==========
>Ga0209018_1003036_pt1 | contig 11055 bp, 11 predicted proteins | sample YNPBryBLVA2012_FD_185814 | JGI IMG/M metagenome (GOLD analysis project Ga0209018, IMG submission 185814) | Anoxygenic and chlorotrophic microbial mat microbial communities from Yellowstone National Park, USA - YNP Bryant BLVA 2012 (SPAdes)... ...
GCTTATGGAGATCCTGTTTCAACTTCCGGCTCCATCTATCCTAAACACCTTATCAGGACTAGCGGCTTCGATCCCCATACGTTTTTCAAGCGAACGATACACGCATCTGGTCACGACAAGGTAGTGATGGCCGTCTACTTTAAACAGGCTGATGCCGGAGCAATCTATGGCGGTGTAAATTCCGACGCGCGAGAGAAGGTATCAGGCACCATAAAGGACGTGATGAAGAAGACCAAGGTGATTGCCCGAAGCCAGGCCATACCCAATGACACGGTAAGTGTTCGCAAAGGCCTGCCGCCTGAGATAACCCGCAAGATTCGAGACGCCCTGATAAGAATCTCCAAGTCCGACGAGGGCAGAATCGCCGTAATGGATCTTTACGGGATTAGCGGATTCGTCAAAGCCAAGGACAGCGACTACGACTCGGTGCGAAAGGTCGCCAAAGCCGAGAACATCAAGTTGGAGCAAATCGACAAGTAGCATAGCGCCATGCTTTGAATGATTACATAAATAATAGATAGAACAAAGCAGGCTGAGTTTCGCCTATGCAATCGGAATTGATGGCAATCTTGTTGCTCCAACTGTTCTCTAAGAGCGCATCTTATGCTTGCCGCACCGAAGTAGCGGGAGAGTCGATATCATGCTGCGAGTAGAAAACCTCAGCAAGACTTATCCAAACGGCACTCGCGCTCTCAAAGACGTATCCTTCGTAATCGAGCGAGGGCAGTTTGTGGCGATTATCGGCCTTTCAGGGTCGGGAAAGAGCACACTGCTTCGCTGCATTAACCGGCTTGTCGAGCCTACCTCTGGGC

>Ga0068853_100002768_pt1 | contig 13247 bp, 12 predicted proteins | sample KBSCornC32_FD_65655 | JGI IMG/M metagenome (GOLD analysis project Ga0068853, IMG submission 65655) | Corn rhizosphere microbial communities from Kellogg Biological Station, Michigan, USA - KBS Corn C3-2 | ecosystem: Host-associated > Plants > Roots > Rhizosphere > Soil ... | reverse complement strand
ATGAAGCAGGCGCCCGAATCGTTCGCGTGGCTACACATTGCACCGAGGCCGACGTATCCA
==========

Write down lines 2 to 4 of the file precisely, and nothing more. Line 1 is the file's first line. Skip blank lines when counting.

GCTTATGGAGATCCTGTTTCAACTTCCGGCTCCATCTATCCTAAACACCTTATCAGGACTAGCGGCTTCGATCCCCATACGTTTTTCAAGCGAACGATACACGCATCTGGTCACGACAAGGTAGTGATGGCCGTCTACTTTAAACAGGCTGATGCCGGAGCAATCTATGGCGGTGTAAATTCCGACGCGCGAGAGAAGGTATCAGGCACCATAAAGGACGTGATGAAGAAGACCAAGGTGATTGCCCGAAGCCAGGCCATACCCAATGACACGGTAAGTGTTCGCAAAGGCCTGCCGCCTGAGATAACCCGCAAGATTCGAGACGCCCTGATAAGAATCTCCAAGTCCGACGAGGGCAGAATCGCCGTAATGGATCTTTACGGGATTAGCGGATTCGTCAAAGCCAAGGACAGCGACTACGACTCGGTGCGAAAGGTCGCCAAAGCCGAGAACATCAAGTTGGAGCAAATCGACAAGTAGCATAGCGCCATGCTTTGAATGATTACATAAATAATAGATAGAACAAAGCAGGCTGAGTTTCGCCTATGCAATCGGAATTGATGGCAATCTTGTTGCTCCAACTGTTCTCTAAGAGCGCATCTTATGCTTGCCGCACCGAAGTAGCGGGAGAGTCGATATCATGCTGCGAGTAGAAAACCTCAGCAAGACTTATCCAAACGGCACTCGCGCTCTCAAAGACGTATCCTTCGTAATCGAGCGAGGGCAGTTTGTGGCGATTATCGGCCTTTCAGGGTCGGGAAAGAGCACACTGCTTCGCTGCATTAACCGGCTTGTCGAGCCTACCTCTGGGC

>Ga0068853_100002768_pt1 | contig 13247 bp, 12 predicted proteins | sample KBSCornC32_FD_65655 | JGI IMG/M metagenome (GOLD analysis project Ga0068853, IMG submission 65655) | Corn rhizosphere microbial communities from Kellogg Biological Station, Michigan, USA - KBS Corn C3-2 | ecosystem: Host-associated > Plants > Roots > Rhizosphere > Soil ... | reverse complement strand
ATGAAGCAGGCGCCCGAATCGTTCGCGTGGCTACACATTGCACCGAGGCCGACGTATCCA